Those of you scrambling to meet the July deadline for the California Energy Commission's power-supply efficiency standards have gotten a bit of a reprieve—though you're not getting as much of an extension as the Consumer Electronics Association thinks you need. After intense negotiations between the CEC and CEA last month, California pushed the deadline for its mandatory power-supply standards from this July to January 2007. In addition to a no-load ceiling of 500 mW, the California spec requires power supplies to meet active-mode efficiency goals measured at various test points.
While it's easy to rally round the green benefits of more efficient power supplies, the CEA objected to the mandates' do-or-die timing. The group argued that consumer electronics makers can't circumvent the processes required to get power supplies properly tested and certified.
Power-supply manufacturers may have been on notice that the standards were coming, but few wanted to design products based on draft standards, risking the possibility of multiple reworks. Manufacturers need time to build and test products for compliance. The CEA was petitioning for a full-year extension. The CEC agreed to six months.
"We have broad concerns, such as the use of outdated data, to justify California's regulations for consumer audio and video products, as well as concerns about how these regulations could undermine the broadly successful Energy Star program," said CEA president Gary Shapiro. "We also have specific issues with the Commission's regulations, including proposed effective dates, reporting requirements, and regulations for products that do not yet exist."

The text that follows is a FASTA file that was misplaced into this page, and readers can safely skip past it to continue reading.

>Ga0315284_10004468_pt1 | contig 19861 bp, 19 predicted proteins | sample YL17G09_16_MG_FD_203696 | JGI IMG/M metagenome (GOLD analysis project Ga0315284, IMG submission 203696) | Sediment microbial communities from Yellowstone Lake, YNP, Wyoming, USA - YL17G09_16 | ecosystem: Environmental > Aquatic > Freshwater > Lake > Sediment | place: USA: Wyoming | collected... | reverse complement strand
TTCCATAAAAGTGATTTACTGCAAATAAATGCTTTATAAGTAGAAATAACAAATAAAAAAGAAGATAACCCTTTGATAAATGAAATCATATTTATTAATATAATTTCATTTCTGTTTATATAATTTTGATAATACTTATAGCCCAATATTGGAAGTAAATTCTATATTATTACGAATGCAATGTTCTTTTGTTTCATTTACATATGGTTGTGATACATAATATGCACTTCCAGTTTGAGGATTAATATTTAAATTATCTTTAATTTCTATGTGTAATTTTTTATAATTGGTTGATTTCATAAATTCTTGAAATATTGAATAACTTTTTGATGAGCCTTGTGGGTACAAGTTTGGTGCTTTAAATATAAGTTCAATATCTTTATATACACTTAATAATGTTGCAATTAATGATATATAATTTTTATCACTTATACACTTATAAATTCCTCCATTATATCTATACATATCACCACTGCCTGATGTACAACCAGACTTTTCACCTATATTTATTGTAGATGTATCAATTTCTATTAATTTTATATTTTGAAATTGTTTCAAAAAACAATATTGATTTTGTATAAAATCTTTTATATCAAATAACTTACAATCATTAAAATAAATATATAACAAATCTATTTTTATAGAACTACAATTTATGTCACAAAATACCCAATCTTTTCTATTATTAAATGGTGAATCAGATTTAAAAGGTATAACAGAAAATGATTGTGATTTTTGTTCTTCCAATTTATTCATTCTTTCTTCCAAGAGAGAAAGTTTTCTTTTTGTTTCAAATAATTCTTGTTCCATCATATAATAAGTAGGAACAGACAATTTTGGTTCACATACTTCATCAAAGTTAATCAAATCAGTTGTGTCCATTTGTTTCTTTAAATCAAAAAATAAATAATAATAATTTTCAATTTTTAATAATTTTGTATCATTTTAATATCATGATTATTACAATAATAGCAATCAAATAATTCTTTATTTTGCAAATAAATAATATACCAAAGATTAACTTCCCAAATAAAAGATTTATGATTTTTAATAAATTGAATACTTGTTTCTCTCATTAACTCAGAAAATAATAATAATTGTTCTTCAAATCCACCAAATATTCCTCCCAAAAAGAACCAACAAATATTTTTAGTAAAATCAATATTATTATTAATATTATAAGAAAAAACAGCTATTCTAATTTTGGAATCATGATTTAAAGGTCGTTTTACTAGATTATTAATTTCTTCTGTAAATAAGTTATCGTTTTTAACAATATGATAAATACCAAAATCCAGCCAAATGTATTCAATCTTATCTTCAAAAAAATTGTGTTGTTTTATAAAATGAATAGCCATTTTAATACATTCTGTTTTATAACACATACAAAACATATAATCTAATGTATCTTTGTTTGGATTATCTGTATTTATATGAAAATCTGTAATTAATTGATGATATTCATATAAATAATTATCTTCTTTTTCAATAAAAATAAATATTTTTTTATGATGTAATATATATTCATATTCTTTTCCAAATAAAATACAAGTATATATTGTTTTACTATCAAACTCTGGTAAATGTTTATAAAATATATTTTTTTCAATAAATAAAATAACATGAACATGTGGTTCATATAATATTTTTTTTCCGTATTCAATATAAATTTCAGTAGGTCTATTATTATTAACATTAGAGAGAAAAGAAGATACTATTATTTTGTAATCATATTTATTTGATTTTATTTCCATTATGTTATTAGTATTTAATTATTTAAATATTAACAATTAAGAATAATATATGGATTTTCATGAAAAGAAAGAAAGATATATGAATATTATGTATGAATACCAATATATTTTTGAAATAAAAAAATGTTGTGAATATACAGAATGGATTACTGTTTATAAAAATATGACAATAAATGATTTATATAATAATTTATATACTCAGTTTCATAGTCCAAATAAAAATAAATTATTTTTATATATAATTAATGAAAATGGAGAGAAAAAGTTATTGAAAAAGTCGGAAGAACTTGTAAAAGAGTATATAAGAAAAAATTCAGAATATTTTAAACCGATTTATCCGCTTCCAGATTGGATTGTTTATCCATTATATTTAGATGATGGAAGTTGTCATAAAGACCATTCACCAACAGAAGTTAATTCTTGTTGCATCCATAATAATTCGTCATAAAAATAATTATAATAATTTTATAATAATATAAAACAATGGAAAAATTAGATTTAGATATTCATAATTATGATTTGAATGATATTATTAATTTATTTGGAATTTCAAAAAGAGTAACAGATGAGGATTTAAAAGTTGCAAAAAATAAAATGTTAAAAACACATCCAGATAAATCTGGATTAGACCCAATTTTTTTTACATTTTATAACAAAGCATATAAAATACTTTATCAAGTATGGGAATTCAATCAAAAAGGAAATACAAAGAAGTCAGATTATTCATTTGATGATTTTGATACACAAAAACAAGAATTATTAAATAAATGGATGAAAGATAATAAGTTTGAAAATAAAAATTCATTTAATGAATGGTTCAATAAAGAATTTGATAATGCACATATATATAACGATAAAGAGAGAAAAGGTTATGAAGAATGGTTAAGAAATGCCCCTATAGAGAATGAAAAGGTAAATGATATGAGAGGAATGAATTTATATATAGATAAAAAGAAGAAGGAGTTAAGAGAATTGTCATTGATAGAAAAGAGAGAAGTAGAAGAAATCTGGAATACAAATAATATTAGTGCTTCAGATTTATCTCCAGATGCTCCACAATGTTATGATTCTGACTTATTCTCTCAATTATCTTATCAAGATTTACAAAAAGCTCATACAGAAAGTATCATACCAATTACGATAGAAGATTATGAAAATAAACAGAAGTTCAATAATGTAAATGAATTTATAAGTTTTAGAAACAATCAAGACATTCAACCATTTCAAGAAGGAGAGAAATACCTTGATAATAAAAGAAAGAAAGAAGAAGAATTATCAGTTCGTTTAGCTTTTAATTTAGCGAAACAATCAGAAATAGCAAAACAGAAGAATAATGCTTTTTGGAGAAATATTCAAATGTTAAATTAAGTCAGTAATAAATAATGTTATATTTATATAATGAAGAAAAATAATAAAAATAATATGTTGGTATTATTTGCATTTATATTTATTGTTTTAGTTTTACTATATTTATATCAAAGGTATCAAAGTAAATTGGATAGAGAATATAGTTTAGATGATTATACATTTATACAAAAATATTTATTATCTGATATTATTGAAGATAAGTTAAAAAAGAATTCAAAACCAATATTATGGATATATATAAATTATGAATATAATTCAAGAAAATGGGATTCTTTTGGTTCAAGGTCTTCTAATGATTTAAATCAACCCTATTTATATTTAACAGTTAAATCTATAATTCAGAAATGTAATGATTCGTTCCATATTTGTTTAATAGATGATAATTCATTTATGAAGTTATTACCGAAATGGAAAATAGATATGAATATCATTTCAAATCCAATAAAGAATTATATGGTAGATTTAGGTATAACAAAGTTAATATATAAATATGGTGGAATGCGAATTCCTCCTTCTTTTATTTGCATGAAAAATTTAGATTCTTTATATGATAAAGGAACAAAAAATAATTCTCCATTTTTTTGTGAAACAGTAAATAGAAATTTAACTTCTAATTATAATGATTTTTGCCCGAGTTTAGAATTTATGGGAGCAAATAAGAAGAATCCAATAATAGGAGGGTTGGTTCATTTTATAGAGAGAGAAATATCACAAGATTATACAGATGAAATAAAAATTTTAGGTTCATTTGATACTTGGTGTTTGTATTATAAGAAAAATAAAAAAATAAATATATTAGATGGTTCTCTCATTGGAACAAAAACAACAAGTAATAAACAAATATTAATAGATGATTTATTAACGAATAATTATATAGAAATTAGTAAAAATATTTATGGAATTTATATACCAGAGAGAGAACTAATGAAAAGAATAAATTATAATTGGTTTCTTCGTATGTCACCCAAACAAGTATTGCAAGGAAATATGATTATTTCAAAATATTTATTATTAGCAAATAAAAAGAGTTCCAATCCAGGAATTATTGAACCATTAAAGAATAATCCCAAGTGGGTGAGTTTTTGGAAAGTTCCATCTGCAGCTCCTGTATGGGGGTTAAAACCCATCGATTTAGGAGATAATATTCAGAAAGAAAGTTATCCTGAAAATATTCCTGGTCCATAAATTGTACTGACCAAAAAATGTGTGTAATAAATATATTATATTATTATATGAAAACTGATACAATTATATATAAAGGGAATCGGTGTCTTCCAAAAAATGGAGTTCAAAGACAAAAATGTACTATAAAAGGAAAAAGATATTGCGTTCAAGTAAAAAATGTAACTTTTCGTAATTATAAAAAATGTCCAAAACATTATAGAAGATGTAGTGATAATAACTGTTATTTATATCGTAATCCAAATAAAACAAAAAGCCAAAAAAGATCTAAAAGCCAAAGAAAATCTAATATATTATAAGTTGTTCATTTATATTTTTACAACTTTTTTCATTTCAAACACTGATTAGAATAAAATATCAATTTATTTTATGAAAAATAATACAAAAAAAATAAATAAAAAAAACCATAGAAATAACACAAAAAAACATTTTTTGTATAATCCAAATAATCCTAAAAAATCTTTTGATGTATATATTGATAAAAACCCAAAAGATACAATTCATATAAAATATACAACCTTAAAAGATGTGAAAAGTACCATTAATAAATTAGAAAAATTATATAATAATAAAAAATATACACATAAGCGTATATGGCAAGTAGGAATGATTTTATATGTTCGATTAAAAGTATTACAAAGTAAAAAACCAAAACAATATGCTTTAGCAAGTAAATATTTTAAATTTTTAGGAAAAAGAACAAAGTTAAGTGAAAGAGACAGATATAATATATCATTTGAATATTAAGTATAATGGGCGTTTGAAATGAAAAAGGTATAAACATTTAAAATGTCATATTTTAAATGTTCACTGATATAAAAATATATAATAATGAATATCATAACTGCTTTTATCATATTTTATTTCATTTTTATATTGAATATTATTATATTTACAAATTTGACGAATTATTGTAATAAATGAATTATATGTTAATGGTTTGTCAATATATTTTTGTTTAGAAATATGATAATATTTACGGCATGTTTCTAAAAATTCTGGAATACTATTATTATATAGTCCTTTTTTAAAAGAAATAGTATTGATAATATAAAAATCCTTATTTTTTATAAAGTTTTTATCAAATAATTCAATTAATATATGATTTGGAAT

The CEC modified the mandate to exempt medical devices because the FDA requires an even lengthier testing and approval process. Further, the CEC agreed that devices could be tested at 115 V only, departing from the Energy Star international spec that requires testing at 115 and 230 V. Products tested and compliant at 115 V will be marked as such.
The technology to meet the CEC regulations is ready for design-in. Power Integrations' Tiny Switch-III offers 50-mW no-load power consumption, which is 10 times more efficient than the California requirement. The TinySwitch-III features a 700-V MOSFET alongside low-voltage control circuitry on a monolithic IC.
International Rectifier's SmartRectifier ICs for ac-dc power converters increase overall system efficiency by 1% while reducing MOSFET temperature 10°C. The IR1167 works independently from the primary control. It can operate in low-power "burst modes" to enable 1-W standby and comply with the CEC's 80Plus standard.
BIG SCREEN, BIG POWER
One of IR's targets for the SmartRectifier is TV power supplies. The rapid "supersizing" trend in this market could have a greater impact on national electric consumption than consumers (or designers) might realize.
According to a study prepared by Ecos Consulting for the Natural Resources Defense Council, higher-resolution televisions (particularly plasma TVs), can consume two to three times the power of similar-sized CRTs. And while per-set power consumption is growing, the number of TVs and the hours Americans spend in front of them also continue to rise.
By 2010, TVs will outnumber the population. Ecos estimates that U.S. TVs use over 46 billion kWh every year, or more than 1% of all U.S. electricity. The NRDC recommended last year that Energy Star specs be revised to compute average standby and active-mode power consumption, noting that the average household's TVs and associated electronics consume 1200 kWh per year (see the figure). That's more than10% of the average household's annual electricity bill (and more than Energy Star-rated appliances like refrigerators and washing machines).
With properly written specs, power-efficiency regulations can be a win/win/win for government, consumers, and the electronics industry. To make it work, specs have to make sense to power-supply designers, and deadlines need to give manufacturers the time to design-in the latest technologies.